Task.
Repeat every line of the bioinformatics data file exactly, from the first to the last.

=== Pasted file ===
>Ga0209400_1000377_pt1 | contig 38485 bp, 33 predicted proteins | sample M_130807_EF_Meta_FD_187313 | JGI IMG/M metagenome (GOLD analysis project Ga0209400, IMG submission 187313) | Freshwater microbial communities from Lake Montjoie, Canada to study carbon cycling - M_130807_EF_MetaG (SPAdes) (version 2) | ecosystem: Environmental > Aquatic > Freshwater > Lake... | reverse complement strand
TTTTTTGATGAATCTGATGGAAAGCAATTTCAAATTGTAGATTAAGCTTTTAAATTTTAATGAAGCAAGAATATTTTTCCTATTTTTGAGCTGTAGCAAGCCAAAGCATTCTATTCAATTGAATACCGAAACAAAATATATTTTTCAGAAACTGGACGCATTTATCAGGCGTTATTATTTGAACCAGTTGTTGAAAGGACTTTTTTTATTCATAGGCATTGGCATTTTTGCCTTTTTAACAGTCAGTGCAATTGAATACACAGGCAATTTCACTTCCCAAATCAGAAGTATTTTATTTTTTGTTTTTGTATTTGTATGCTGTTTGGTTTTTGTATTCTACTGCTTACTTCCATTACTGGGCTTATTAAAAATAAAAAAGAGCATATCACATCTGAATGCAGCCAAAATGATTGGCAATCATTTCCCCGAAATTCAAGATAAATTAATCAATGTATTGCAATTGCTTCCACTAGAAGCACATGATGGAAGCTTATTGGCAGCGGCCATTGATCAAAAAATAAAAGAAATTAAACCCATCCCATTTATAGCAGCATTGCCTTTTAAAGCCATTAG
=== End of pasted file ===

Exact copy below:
>Ga0209400_1000377_pt1 | contig 38485 bp, 33 predicted proteins | sample M_130807_EF_Meta_FD_187313 | JGI IMG/M metagenome (GOLD analysis project Ga0209400, IMG submission 187313) | Freshwater microbial communities from Lake Montjoie, Canada to study carbon cycling - M_130807_EF_MetaG (SPAdes) (version 2) | ecosystem: Environmental > Aquatic > Freshwater > Lake... | reverse complement strand
TTTTTTGATGAATCTGATGGAAAGCAATTTCAAATTGTAGATTAAGCTTTTAAATTTTAATGAAGCAAGAATATTTTTCCTATTTTTGAGCTGTAGCAAGCCAAAGCATTCTATTCAATTGAATACCGAAACAAAATATATTTTTCAGAAACTGGACGCATTTATCAGGCGTTATTATTTGAACCAGTTGTTGAAAGGACTTTTTTTATTCATAGGCATTGGCATTTTTGCCTTTTTAACAGTCAGTGCAATTGAATACACAGGCAATTTCACTTCCCAAATCAGAAGTATTTTATTTTTTGTTTTTGTATTTGTATGCTGTTTGGTTTTTGTATTCTACTGCTTACTTCCATTACTGGGCTTATTAAAAATAAAAAAGAGCATATCACATCTGAATGCAGCCAAAATGATTGGCAATCATTTCCCCGAAATTCAAGATAAATTAATCAATGTATTGCAATTGCTTCCACTAGAAGCACATGATGGAAGCTTATTGGCAGCGGCCATTGATCAAAAAATAAAAGAAATTAAACCCATCCCATTTATAGCAGCATTGCCTTTTAAAGCCATTAG